Danica Patrick weathers Duel, ready to make history on Sunday

DAYTONA BEACH, FL - FEBRUARY 21: Danica Patrick (L), driver of the #34 GoDaddy.com Chevrolet, talks with Cup Series Ricky Stenhouse Jr. (R), driver of the #17 Best Buy Ford, in the garage during practice for the NASCAR Nationwide Series DRIVE4COPD 300 at Daytona International Speedway on February 21, 2013 in Daytona Beach, Florida. (Photo by Jonathan Ferrey/Getty Images)
DAYTONA BEACH, FL - FEBRUARY 21:  Danica Patrick (L), driver of the #34 GoDaddy.com Chevrolet, talks with Cup Series Ricky Stenhouse Jr. (R), driver of the #17 Best Buy Ford, in the garage during practice for the NASCAR Nationwide Series DRIVE4COPD 300 at Daytona International Speedway on February 21, 2013 in Daytona Beach, Florida.  (Photo by Jonathan Ferrey/Getty Images)
DAYTONA BEACH, FL – FEBRUARY 21: Danica Patrick (L), driver of the #34 GoDaddy.com Chevrolet, talks with Cup Series Ricky Stenhouse Jr. (R), driver of the #17 Best Buy Ford, in the garage during practice for the NASCAR Nationwide Series DRIVE4COPD 300 at Daytona International Speedway on February 21, 2013 in Daytona Beach, Florida. (Photo by Jonathan Ferrey/Getty Images)

Danica Patrick’s assignment on Thursday wasn’t a particularly exciting one, but she accomplished it successfully.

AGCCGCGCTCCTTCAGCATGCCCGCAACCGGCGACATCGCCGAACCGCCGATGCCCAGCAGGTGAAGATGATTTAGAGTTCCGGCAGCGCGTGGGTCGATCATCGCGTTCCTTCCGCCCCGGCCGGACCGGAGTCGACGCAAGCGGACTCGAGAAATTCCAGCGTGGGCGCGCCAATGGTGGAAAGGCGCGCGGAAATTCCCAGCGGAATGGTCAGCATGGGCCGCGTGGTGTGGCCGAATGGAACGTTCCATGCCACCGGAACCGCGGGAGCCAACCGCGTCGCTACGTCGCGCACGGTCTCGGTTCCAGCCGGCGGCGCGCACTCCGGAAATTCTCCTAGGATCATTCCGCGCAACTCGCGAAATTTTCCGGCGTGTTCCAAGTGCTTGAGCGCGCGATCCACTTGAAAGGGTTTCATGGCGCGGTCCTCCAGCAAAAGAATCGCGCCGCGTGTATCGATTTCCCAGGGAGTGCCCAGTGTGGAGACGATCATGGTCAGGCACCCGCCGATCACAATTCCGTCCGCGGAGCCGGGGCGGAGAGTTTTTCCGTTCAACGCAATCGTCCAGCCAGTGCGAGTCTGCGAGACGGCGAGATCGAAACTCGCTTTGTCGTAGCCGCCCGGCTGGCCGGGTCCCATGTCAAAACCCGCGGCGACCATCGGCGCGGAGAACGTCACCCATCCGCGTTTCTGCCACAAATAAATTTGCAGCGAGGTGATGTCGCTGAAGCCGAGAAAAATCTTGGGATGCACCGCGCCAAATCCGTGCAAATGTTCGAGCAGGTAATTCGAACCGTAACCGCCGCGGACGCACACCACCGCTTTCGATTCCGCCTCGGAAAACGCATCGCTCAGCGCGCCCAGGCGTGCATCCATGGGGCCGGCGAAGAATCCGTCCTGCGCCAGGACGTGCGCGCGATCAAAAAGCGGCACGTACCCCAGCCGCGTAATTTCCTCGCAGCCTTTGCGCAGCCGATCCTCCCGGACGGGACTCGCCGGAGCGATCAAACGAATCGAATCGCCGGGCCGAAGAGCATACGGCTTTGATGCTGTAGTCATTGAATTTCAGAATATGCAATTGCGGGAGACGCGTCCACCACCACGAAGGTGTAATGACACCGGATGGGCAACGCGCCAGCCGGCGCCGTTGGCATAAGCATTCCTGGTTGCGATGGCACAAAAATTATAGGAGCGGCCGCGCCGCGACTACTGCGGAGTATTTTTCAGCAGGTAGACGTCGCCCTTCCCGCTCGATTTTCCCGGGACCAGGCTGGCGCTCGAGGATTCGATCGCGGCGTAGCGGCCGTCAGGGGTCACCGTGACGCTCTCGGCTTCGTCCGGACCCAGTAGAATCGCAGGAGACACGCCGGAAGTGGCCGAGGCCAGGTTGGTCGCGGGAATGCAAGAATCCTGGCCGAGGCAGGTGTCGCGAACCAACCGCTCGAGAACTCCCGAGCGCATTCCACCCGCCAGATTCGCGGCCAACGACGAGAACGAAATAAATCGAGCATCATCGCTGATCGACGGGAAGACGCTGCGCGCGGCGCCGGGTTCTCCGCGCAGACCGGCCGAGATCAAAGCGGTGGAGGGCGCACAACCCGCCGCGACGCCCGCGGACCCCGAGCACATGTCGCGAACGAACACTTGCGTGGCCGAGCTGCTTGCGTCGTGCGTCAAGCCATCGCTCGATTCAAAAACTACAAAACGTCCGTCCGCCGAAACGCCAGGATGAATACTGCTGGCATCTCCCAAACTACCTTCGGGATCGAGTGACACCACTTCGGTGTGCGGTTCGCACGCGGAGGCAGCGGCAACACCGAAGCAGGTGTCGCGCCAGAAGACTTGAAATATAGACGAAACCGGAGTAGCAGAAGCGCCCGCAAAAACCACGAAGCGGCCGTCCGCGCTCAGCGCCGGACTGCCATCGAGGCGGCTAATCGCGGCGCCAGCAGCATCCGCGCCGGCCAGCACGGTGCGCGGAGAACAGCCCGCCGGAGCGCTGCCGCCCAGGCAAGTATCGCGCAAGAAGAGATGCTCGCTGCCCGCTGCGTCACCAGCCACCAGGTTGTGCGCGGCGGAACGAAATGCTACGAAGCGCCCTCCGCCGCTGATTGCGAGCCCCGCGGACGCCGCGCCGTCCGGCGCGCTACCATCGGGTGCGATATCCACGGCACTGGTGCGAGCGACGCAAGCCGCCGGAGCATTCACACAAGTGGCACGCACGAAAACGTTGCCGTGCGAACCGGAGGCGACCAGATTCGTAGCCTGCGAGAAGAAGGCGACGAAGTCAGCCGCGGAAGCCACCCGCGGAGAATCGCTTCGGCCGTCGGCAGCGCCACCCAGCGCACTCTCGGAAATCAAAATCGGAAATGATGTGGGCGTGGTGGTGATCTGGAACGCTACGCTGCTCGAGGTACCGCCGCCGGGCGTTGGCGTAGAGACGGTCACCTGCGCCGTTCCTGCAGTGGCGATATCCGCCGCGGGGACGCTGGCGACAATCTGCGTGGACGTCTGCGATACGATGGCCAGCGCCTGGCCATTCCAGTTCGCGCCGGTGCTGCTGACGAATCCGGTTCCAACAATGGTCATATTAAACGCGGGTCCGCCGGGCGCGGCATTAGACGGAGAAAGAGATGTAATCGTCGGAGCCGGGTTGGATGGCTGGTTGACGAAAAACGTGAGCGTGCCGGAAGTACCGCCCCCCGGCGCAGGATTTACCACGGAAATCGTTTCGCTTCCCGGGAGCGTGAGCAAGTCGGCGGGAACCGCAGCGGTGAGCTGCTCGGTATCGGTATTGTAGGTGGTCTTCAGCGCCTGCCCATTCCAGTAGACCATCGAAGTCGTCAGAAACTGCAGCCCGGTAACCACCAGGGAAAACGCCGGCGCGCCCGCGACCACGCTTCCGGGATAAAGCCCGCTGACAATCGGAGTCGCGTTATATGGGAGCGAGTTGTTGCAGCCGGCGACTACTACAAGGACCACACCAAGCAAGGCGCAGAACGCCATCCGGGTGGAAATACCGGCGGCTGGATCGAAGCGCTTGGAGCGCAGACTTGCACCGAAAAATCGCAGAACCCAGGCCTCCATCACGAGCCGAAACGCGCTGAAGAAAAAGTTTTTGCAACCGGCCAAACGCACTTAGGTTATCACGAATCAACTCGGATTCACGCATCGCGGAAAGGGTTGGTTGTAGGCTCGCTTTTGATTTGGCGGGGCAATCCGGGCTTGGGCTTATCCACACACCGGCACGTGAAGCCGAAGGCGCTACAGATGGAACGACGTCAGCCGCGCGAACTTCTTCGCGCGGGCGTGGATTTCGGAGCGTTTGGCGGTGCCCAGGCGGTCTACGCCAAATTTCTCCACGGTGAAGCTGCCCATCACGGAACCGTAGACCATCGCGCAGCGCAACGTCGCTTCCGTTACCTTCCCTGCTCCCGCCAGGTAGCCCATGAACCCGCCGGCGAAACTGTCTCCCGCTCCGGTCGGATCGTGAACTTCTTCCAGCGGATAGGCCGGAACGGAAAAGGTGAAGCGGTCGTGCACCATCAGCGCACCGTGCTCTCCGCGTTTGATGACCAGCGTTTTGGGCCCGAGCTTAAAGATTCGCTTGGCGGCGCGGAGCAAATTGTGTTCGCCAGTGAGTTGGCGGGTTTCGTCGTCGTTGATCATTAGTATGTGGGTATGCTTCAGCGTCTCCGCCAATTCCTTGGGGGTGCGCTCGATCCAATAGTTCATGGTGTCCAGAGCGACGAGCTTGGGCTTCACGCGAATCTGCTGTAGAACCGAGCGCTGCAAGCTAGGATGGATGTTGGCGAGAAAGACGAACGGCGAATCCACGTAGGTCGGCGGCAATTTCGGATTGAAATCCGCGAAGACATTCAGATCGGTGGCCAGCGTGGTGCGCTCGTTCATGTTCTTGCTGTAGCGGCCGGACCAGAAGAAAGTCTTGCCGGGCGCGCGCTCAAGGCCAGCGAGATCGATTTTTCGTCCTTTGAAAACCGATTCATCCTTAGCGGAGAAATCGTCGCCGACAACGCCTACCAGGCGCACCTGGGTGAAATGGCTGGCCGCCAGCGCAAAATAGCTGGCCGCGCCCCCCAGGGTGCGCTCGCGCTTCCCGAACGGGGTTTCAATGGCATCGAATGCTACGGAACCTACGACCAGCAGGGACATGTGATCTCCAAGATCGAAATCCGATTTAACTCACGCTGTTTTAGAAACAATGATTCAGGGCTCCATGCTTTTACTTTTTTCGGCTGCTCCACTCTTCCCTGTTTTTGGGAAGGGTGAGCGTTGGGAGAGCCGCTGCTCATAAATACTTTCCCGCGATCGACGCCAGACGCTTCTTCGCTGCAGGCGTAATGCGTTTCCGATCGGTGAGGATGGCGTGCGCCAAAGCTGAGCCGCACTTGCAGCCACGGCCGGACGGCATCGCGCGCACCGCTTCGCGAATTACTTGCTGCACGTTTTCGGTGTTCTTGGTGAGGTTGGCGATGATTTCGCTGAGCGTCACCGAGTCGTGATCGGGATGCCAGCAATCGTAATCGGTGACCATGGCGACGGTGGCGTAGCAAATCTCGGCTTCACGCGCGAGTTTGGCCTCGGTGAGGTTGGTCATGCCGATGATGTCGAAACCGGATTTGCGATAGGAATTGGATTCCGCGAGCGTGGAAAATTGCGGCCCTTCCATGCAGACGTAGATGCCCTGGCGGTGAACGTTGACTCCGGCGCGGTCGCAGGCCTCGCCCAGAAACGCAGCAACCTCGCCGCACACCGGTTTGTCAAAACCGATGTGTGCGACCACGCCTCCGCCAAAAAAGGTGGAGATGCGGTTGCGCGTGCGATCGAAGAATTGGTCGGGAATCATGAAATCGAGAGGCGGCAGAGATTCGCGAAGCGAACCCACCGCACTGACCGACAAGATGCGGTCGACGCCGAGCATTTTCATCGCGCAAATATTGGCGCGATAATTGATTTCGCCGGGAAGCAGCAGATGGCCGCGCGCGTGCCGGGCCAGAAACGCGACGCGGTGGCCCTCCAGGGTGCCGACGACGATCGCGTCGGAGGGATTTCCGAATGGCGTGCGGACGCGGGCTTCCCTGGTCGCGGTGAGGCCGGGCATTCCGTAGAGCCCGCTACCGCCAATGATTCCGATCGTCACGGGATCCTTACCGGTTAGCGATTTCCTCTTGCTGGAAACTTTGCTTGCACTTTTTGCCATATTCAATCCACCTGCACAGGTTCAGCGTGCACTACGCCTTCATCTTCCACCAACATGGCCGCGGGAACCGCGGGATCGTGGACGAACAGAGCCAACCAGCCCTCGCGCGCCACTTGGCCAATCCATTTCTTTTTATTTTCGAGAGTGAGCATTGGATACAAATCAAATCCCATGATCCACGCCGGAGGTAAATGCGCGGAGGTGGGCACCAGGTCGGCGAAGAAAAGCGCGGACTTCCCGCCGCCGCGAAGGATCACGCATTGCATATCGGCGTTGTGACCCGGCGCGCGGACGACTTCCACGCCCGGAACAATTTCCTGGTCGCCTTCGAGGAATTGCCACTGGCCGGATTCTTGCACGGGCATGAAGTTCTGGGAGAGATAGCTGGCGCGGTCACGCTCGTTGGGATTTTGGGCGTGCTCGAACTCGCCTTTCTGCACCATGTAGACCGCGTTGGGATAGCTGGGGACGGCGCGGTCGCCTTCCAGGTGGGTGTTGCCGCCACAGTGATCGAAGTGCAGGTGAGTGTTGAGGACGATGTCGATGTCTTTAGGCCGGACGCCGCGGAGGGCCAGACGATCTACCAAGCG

As a result, the driver of the No. 10 Stewart-Haas Racing Chevrolet SS will make history once again on Sunday as the first female driver to lead the field to green in NASCAR’s most important race, the Daytona 500.

To ensure that distinction, Patrick had to keep her pole-winning car intact during her Budweiser Duel 150-mile qualifying race on Thursday at Daytona International Speedway. She did just that, dropping to the back after seven laps and coming home 17th.

“It’s not an exciting mission when you just have to bring it home,” Patrick said. “But it is for the Daytona 500, so you’ve got to keep that in mind. I learned that the outside (lane) is strong, and it carries a lot of good momentum.

“And then I learned that you need some friends. I also learned that you can’t be too tight (with respect to handling)… It was way too tight at the start, but we wanted to be conservative. We didn’t want to have any issues with the GoDaddy car.

“We wanted to make sure we’ve got it on that front row for Sunday.”

About Greg Engle 7420 Articles
Greg is a published award winning sportswriter who spent 23 years combined active and active reserve military service, much of that in and around the Special Operations community. Greg is the author of "The Nuts and Bolts of NASCAR: The Definitive Viewers' Guide to Big-Time Stock Car Auto Racing" and has been published in major publications across the country including the Los Angeles Times, the Cleveland Plain Dealer and the Atlanta Journal-Constitution. He was also a contributor to Chicken Soup for the NASCAR Soul, published in 2010, and the Christmas edition in 2016. He wrote as the NASCAR, Formula 1, Auto Reviews and National Veterans Affairs Examiner for Examiner.com and has appeared on Fox News. He holds a BS degree in communications, a Masters degree in psychology and is currently a PhD candidate majoring in psychology. He is currently the weekend Motorsports Editor for Autoweek.